See Photo 21 on "What Did You Eat This Weekend?".....
From the AP, dateline Tripoli, this morning:
"One resident said pro-Gadhafi security forces man checkpoints around the city of 2 million and prowl the city for any sign of unrest. She told The Associated Press that the price of rice, a main staple, has gone up 500 percent amid the crisis, reaching the equivalent of $40 for a five-kilogram (10-pound) bag.
Bakeries are limited to selling five loaves of bread per family, and most butcher shops are closed, she said."
CNN reporter Ben Wedeman tweets: "Food supplies not reaching Benghazi because of unrest. City has two month's reserves. Benghazi businessmen feeding thousands of South Asian, African migrant workers waiting to be evacuated."
TERRA CEIA — On a recent Sunday, when world attention was riveted on the Super Bowl in Dallas, Curtis D. Hemmel was occupied with the usual primal matters. The football game, the closeups of big-bosomed celebrities in the bleachers and the clever ads on his big-screen television meant nothing to him because of what was happening behind his house.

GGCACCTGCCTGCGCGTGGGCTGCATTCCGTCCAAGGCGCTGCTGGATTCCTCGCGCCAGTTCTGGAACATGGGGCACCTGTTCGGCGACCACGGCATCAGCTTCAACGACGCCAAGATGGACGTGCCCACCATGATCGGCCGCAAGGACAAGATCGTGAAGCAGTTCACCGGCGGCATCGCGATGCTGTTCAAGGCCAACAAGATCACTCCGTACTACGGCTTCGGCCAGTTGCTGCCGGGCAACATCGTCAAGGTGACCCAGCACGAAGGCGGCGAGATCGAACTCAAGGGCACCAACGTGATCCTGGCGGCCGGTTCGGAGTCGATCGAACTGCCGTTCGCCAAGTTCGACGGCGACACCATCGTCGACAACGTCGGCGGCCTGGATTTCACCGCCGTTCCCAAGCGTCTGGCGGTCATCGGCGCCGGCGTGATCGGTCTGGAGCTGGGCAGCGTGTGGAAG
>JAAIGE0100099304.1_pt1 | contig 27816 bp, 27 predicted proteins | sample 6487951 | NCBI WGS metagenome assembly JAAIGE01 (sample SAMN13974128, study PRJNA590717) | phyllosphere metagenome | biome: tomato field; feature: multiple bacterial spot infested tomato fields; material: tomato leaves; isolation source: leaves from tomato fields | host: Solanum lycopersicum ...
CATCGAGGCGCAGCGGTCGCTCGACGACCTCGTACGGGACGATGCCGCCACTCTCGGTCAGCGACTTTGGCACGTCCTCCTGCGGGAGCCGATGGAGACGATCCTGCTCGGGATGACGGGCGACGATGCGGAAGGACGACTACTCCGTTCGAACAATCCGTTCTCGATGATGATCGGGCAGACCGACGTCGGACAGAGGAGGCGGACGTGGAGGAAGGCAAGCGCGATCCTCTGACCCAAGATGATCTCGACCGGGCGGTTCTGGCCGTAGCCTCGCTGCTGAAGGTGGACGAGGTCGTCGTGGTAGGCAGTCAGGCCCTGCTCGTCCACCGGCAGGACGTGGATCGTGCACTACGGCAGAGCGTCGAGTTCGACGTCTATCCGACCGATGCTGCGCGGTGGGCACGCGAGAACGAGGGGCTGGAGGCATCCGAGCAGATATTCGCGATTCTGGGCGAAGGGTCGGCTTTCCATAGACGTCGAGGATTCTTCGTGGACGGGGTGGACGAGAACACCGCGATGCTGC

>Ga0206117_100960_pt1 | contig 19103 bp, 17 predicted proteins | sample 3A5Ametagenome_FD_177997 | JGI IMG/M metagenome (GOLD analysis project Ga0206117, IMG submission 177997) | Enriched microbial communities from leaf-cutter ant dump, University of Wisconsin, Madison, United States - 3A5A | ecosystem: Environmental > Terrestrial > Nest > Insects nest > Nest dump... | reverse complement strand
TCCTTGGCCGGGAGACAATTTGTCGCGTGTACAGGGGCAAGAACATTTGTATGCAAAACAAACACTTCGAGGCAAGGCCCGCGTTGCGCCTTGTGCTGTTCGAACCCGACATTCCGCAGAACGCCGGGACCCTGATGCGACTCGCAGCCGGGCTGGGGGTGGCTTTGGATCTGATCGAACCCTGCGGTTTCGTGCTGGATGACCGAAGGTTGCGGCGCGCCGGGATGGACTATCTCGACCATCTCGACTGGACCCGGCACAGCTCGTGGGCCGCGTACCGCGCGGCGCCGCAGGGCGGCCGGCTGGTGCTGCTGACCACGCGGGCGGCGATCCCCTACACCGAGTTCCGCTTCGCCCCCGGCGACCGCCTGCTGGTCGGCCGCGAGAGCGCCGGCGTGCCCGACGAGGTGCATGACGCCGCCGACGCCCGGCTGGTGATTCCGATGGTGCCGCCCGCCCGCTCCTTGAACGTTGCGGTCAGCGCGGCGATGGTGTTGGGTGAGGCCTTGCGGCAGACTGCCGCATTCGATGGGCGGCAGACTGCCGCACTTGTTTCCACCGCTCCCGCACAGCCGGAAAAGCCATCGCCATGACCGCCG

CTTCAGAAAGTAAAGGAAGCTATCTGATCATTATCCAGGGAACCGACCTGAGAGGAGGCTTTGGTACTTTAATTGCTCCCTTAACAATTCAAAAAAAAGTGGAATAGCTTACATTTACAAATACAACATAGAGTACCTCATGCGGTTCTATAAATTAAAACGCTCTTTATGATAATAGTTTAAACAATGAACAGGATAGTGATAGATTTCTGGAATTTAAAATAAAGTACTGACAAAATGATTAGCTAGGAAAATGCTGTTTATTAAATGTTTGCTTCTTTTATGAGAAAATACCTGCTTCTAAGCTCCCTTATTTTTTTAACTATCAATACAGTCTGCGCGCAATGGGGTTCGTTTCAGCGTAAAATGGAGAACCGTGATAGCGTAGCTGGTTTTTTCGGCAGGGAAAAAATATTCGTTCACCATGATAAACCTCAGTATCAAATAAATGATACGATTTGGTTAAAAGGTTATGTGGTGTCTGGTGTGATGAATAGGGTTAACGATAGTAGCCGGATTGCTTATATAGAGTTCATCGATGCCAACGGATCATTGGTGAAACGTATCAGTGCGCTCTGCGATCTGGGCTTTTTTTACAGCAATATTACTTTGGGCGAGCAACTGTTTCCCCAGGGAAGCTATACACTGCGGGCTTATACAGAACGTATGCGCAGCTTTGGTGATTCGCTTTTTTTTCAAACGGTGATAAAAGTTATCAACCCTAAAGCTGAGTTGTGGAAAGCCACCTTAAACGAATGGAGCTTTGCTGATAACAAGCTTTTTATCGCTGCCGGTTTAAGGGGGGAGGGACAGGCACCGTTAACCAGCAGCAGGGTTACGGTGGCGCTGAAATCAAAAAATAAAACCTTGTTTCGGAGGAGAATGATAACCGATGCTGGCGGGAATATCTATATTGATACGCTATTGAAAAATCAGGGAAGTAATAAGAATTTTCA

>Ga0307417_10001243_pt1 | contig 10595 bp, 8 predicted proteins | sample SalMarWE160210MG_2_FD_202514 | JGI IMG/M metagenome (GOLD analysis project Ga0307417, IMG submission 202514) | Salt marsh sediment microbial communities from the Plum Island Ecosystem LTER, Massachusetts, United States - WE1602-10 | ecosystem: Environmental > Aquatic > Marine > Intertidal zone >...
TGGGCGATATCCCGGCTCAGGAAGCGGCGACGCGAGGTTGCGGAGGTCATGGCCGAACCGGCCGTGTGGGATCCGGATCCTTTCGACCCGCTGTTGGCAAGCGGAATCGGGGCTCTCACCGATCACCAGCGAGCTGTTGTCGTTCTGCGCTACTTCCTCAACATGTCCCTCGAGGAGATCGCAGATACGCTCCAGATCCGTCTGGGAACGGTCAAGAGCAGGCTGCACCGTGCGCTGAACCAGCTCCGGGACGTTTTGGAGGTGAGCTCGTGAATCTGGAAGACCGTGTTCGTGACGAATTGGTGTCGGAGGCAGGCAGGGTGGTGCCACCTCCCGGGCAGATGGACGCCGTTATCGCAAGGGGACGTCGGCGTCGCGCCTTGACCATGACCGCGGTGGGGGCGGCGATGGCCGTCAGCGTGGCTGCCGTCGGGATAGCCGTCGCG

In addition to citrus and clams, Citrus Place in Terra Ceia sells cheese and butter products produced in Ohio from Amish cows' milk, ta da.
"Anything perishable, fragile, hazardous, ghastly....?"
Foodie, pondering lying, then responding truthfully, "Uh, fruit."
USPS: "What kind of fruit?"
Foodie: "Starfruit and citrus."
USPS: "Florida state law forbids the mailing of citrus."
USPS: "Only shippers may mail citrus out of the state."
Foodie, dramatically, " Oh please. This is just a bit of fruit, to my family freezing their buns off in Maine-and most of it is starfruit."
USPS: "That's citrus."
Foodie, earnestly: " No, actually starfruit is not citrus, it's carambola, oddly a member of the Oxalis family, native most likely to Sri Lanka."
USPS: (moment of silence )
USPS, sighing, turning box around to type in zip code: "Do you want delivery confirmation, insurance with that?"
Foodie: " No, and thank you sooooo much!"
Massive cheers rise from the crowd behind me in line at the PO. (Not.)
ps Easier to buy a handgun on the street in Florida, done by a 16 year-old recently, than to mail fruit!?
"Over 2,000 stranded Ghanaians in Benghazi, Libya, are said to be feeding on left-overs dumped in dust-bins, for survival. One of them, Mohammed Kamal confirmed this to Joy News in an interview, Thursday.
Ghanaians and other black Africans in the troubled North African country are said to be targets of anti-government protesters.